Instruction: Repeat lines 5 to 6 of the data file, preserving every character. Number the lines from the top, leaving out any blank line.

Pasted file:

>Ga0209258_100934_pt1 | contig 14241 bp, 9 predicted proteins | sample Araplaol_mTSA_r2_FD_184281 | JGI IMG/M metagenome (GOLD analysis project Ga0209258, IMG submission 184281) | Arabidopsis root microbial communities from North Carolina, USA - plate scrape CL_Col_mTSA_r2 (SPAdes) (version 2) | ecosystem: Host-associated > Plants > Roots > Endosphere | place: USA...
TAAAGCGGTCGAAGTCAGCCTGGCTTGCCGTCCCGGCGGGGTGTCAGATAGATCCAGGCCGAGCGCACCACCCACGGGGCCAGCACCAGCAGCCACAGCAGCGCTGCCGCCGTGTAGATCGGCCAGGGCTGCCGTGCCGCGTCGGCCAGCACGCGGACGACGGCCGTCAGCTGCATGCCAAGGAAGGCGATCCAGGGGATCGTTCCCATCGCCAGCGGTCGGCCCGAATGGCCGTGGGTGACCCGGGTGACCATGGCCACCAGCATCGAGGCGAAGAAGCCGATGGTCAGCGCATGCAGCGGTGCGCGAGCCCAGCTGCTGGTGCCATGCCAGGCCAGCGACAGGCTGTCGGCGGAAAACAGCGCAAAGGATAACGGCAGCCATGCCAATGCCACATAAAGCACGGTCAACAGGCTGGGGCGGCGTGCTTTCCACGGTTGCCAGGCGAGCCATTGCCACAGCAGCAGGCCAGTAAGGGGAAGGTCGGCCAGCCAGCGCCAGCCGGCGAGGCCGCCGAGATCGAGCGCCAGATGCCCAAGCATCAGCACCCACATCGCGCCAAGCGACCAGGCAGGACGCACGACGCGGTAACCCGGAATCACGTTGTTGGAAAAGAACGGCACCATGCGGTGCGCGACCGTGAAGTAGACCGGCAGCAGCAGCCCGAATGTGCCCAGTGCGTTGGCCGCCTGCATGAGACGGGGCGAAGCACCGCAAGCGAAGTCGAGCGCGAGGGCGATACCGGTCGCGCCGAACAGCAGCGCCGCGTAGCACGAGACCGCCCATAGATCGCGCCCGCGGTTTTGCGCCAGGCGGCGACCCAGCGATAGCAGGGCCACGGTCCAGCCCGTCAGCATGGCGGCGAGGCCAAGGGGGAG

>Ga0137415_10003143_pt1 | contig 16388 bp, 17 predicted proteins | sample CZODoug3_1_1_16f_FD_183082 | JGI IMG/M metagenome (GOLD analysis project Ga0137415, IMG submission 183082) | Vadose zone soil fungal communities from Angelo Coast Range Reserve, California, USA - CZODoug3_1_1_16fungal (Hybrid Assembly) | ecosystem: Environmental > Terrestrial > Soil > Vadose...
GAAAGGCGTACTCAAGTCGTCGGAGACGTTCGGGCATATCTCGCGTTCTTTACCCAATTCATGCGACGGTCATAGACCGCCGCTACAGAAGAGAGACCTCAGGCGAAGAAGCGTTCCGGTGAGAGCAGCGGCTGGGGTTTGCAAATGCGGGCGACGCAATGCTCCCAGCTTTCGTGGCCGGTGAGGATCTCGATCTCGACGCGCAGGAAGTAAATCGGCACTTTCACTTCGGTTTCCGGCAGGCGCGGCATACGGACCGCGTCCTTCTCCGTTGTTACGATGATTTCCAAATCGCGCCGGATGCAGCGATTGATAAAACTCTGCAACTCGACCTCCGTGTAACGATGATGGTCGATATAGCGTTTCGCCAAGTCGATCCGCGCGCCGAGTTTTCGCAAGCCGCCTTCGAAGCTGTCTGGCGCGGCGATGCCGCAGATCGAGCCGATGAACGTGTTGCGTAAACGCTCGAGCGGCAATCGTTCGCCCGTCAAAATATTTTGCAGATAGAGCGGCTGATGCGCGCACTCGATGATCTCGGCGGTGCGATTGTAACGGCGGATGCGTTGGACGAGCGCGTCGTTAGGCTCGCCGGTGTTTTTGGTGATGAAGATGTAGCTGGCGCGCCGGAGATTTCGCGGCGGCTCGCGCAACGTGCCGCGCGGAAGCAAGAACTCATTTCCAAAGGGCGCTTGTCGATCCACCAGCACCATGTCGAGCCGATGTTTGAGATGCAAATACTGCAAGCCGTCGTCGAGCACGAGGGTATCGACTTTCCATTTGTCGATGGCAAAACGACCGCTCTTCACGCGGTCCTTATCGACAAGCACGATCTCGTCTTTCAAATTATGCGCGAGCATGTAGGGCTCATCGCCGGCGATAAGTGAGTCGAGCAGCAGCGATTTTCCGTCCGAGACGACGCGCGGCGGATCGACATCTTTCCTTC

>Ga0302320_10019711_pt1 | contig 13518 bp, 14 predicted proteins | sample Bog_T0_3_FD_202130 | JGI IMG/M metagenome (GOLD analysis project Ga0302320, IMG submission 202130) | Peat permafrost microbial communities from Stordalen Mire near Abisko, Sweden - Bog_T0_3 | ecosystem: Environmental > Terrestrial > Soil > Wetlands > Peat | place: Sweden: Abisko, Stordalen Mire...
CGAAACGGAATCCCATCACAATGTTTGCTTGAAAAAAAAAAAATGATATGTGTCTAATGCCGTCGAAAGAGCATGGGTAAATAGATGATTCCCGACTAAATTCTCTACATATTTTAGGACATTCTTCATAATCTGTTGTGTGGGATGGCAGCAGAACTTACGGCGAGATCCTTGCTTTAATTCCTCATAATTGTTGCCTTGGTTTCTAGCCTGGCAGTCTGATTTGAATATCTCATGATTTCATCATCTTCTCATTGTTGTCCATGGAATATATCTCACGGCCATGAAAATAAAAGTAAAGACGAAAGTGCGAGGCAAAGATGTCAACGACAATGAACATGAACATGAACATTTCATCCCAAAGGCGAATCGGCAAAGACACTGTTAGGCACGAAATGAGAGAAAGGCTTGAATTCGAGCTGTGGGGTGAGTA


>Ga0302320_10019711_pt1 | contig 13518 bp, 14 predicted proteins | sample Bog_T0_3_FD_202130 | JGI IMG/M metagenome (GOLD analysis project Ga0302320, IMG submission 202130) | Peat permafrost microbial communities from Stordalen Mire near Abisko, Sweden - Bog_T0_3 | ecosystem: Environmental > Terrestrial > Soil > Wetlands > Peat | place: Sweden: Abisko, Stordalen Mire...
CGAAACGGAATCCCATCACAATGTTTGCTTGAAAAAAAAAAAATGATATGTGTCTAATGCCGTCGAAAGAGCATGGGTAAATAGATGATTCCCGACTAAATTCTCTACATATTTTAGGACATTCTTCATAATCTGTTGTGTGGGATGGCAGCAGAACTTACGGCGAGATCCTTGCTTTAATTCCTCATAATTGTTGCCTTGGTTTCTAGCCTGGCAGTCTGATTTGAATATCTCATGATTTCATCATCTTCTCATTGTTGTCCATGGAATATATCTCACGGCCATGAAAATAAAAGTAAAGACGAAAGTGCGAGGCAAAGATGTCAACGACAATGAACATGAACATGAACATTTCATCCCAAAGGCGAATCGGCAAAGACACTGTTAGGCACGAAATGAGAGAAAGGCTTGAATTCGAGCTGTGGGGTGAGTA